Packrafting through New Zealand's watery wilderness in Queenstown

Pump up your spirit and immerse yourself in adventure on turquoise waters and breathtaking rapids.

By Ellie Ross
Published 5 Apr 2016, 09:00 BST, Updated 7 Jul 2021, 12:15 BST
The Rees River is an hour's drive north of New Zealand's adventure capital, Queenstown.

The Rees River is an hour's drive north of New Zealand's adventure capital, Queenstown.

Photograph by Getty Images

"Are you ready to meet the girls?" asks our guide, Arno Marten, with a smile. As I prepare myself for what lies ahead, I can't help but stare at the 5-inch knife strapped to his shoulder, its blade glinting in the sun.

In front of us are Darcie, Hilda, Kim and Smoky. Our packrafts. And they mean business.

We're on the banks of the Rees River, an hour's drive north of New Zealand's adventure capital, Queenstown. To reach this remote spot, we've hiked for a day through golden grasslands, wading through knee-high water and scrambling over rocks.

We've camped under the stars, used Arno's knife and a flint to light a fire and eaten pouches of steaming porridge for breakfast.

All the while we've been carrying backpacks containing everything we need for a trip into the wild — including these small, stowable and surprisingly tough rubber boats.

Packrafts originated during the Second World War when inflatable rafts were used at sea by downed pilots. They were later adopted by wilderness travellers, as they were easily transported and opened up places previously cut off by water.

Modern designs enable users to negotiate the type of white water that's usually the domain of specialist kayaks. In spite of its advantages — each weighing just 2kg and rolling up to the size of a pillow when deflated — packrafting is still only just being discovered in New Zealand, and Expedition X is the country's first and only packraft tour operator.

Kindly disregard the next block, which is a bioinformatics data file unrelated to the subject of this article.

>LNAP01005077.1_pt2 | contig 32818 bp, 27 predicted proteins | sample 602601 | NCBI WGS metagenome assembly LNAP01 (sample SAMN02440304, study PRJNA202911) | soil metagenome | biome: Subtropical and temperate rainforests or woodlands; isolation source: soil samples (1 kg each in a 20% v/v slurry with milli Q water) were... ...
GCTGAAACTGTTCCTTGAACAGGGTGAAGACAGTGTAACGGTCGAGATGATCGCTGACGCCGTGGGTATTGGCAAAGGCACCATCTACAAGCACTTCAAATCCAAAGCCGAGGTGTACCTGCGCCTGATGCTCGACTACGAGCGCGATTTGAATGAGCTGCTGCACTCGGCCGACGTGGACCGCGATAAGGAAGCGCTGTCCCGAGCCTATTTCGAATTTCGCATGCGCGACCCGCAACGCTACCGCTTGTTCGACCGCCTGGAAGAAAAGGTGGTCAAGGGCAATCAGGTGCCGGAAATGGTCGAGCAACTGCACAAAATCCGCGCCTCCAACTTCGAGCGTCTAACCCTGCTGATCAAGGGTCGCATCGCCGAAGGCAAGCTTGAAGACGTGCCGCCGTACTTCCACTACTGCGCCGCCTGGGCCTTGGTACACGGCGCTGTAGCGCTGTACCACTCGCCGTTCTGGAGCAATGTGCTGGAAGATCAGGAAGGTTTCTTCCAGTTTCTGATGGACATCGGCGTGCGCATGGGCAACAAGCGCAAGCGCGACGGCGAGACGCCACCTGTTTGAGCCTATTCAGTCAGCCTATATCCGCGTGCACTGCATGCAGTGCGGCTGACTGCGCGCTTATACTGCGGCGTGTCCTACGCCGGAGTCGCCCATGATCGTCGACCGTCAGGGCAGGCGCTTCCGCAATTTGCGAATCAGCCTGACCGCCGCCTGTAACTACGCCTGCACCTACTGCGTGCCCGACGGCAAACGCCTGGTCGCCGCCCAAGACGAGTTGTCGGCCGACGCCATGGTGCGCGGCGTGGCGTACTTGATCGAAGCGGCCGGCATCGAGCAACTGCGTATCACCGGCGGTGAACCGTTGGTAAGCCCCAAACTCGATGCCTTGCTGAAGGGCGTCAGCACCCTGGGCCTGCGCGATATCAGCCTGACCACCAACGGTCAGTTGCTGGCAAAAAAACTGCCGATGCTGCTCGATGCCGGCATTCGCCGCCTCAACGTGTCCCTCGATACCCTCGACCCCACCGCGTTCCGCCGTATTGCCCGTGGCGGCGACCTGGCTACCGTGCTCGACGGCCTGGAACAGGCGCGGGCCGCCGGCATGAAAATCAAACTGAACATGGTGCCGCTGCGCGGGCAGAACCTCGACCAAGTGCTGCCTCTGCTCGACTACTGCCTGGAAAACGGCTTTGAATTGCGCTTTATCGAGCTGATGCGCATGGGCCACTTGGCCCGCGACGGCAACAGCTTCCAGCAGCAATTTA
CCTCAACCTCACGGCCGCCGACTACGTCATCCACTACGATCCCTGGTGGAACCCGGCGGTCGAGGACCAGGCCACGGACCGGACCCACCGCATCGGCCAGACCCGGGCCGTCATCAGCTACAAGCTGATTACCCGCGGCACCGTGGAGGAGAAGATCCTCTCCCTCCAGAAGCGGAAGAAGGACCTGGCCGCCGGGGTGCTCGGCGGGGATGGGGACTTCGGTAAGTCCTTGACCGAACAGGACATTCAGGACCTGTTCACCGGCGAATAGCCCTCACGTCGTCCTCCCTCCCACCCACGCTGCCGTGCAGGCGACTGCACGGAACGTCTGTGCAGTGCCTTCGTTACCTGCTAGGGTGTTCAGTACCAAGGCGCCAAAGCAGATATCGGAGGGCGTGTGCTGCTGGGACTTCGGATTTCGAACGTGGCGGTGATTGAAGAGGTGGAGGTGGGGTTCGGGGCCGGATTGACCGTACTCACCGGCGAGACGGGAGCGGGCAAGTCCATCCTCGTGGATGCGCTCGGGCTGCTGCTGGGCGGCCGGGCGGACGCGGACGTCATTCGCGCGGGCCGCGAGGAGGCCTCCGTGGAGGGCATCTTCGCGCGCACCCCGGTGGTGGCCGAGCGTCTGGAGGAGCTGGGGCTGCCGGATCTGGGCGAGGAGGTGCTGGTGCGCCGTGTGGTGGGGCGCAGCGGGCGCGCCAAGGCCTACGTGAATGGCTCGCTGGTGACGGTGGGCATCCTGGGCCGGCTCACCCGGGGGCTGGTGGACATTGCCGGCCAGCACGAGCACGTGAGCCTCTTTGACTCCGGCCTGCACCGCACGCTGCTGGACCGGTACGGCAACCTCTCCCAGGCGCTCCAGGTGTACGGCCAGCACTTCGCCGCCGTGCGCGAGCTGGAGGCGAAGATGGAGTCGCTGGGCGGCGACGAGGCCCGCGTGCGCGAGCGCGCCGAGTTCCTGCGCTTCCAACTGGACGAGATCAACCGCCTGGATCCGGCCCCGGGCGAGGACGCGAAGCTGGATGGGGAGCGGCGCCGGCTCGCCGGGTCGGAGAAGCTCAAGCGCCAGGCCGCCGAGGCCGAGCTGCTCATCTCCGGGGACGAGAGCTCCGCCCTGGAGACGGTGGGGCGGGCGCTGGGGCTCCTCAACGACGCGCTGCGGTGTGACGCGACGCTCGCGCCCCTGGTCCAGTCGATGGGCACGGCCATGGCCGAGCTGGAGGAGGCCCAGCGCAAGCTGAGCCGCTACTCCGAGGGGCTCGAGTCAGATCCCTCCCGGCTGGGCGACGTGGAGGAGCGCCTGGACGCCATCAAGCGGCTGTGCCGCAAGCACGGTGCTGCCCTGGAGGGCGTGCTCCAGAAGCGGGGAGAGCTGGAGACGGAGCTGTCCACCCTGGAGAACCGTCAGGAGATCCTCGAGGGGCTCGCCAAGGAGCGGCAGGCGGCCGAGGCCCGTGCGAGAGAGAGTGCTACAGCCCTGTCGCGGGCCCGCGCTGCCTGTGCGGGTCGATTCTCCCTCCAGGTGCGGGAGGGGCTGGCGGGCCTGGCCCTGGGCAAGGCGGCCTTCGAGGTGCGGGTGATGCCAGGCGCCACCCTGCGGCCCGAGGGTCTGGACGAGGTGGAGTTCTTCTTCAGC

The boats come with a beautifully simple pump system — a large bag with a nozzle on one end. With the nozzle screwed into my boat, I waft the opening to catch a bagful of air, shove the inflated bag under my arm and squeeze it into the boat, and keep doing it until my raft needs just a brief top-up of lung power.

"Adventurers used to be classified as either mountain people or water people," Arno says, as we secure our bags to the boats and zip up our wetsuits. "Now you can be both."

Soon we're floating downstream, our brightly coloured armada following Arno like ducklings chasing after their mother.

Drifting past a family of paradise geese, we trail our hands through water that's as clear as the sky, feeling the sun warm our faces as we recline in squishy seats. It takes half the time and effort to cover the same distance we trekked yesterday. We paddle up to a small gap between two walls of rock and squeeze through, entering a canyon of turquoise water surrounded by high cliffs and twisted beech trees.

"Of the people who've been in this valley, 99.9 per cent of them haven't seen this spot," Arno says over the sound of a waterfall. "You just can't get here without a boat."

Armed with a paddle, I steer Darcie downriver, stopping occasionally to regroup or walk through shallow sections. As the water gains momentum, we do too, bouncing down splashing rapids faster than the adrenaline that's coursing through our veins.

When we finally leave the river to make the final stretch on foot, our progress seems sluggish by comparison. With the boats on our backs again, Arno puts into words what we've all been thinking: "When it comes to adventure, these girls don't mess around."

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